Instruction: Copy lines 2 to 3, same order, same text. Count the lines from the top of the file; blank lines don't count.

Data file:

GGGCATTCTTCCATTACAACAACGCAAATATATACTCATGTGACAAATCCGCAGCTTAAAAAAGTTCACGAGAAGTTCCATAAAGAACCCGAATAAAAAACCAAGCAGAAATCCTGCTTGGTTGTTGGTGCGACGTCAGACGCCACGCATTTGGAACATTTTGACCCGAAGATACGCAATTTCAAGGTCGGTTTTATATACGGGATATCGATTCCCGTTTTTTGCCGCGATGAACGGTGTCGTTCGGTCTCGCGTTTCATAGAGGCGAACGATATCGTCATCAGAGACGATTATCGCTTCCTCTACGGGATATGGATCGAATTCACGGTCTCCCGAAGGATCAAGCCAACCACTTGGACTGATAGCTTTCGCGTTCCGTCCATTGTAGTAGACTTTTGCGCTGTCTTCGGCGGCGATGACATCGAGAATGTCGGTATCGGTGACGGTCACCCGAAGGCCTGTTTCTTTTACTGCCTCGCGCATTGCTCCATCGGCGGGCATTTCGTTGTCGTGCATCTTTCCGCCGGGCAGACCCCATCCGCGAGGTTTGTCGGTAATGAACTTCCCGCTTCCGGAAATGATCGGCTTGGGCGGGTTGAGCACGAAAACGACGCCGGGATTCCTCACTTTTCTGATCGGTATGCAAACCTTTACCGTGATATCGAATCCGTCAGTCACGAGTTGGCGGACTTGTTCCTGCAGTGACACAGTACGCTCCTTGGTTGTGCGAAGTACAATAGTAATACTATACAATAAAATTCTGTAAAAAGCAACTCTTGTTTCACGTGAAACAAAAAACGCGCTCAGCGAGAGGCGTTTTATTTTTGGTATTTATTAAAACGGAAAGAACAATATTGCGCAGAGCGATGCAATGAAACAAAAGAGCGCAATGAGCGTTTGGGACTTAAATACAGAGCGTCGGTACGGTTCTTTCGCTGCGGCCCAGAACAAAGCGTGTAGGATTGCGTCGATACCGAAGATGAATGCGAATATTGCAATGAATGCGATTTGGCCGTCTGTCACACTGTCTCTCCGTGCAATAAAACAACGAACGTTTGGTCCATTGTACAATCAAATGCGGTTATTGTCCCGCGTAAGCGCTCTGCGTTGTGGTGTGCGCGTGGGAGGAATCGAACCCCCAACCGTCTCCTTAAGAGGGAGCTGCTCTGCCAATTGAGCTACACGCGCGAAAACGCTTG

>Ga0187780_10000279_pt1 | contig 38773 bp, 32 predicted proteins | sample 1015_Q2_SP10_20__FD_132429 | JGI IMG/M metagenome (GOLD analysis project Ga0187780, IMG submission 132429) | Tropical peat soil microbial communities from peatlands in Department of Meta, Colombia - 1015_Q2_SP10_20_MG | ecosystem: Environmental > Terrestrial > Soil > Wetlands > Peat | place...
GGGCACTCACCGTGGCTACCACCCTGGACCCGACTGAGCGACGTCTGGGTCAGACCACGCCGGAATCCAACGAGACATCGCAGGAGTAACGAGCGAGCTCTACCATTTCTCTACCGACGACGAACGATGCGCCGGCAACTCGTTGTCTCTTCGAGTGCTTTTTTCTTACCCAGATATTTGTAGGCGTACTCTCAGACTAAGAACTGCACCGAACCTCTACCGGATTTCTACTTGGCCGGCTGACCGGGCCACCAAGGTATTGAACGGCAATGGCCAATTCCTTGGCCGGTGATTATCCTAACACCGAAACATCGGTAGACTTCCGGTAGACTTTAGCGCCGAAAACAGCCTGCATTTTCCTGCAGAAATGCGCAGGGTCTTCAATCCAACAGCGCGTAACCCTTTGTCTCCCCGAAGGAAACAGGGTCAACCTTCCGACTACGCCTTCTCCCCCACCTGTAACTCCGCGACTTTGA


>Ga0187780_10000279_pt1 | contig 38773 bp, 32 predicted proteins | sample 1015_Q2_SP10_20__FD_132429 | JGI IMG/M metagenome (GOLD analysis project Ga0187780, IMG submission 132429) | Tropical peat soil microbial communities from peatlands in Department of Meta, Colombia - 1015_Q2_SP10_20_MG | ecosystem: Environmental > Terrestrial > Soil > Wetlands > Peat | place...
GGGCACTCACCGTGGCTACCACCCTGGACCCGACTGAGCGACGTCTGGGTCAGACCACGCCGGAATCCAACGAGACATCGCAGGAGTAACGAGCGAGCTCTACCATTTCTCTACCGACGACGAACGATGCGCCGGCAACTCGTTGTCTCTTCGAGTGCTTTTTTCTTACCCAGATATTTGTAGGCGTACTCTCAGACTAAGAACTGCACCGAACCTCTACCGGATTTCTACTTGGCCGGCTGACCGGGCCACCAAGGTATTGAACGGCAATGGCCAATTCCTTGGCCGGTGATTATCCTAACACCGAAACATCGGTAGACTTCCGGTAGACTTTAGCGCCGAAAACAGCCTGCATTTTCCTGCAGAAATGCGCAGGGTCTTCAATCCAACAGCGCGTAACCCTTTGTCTCCCCGAAGGAAACAGGGTCAACCTTCCGACTACGCCTTCTCCCCCACCTGTAACTCCGCGACTTTGA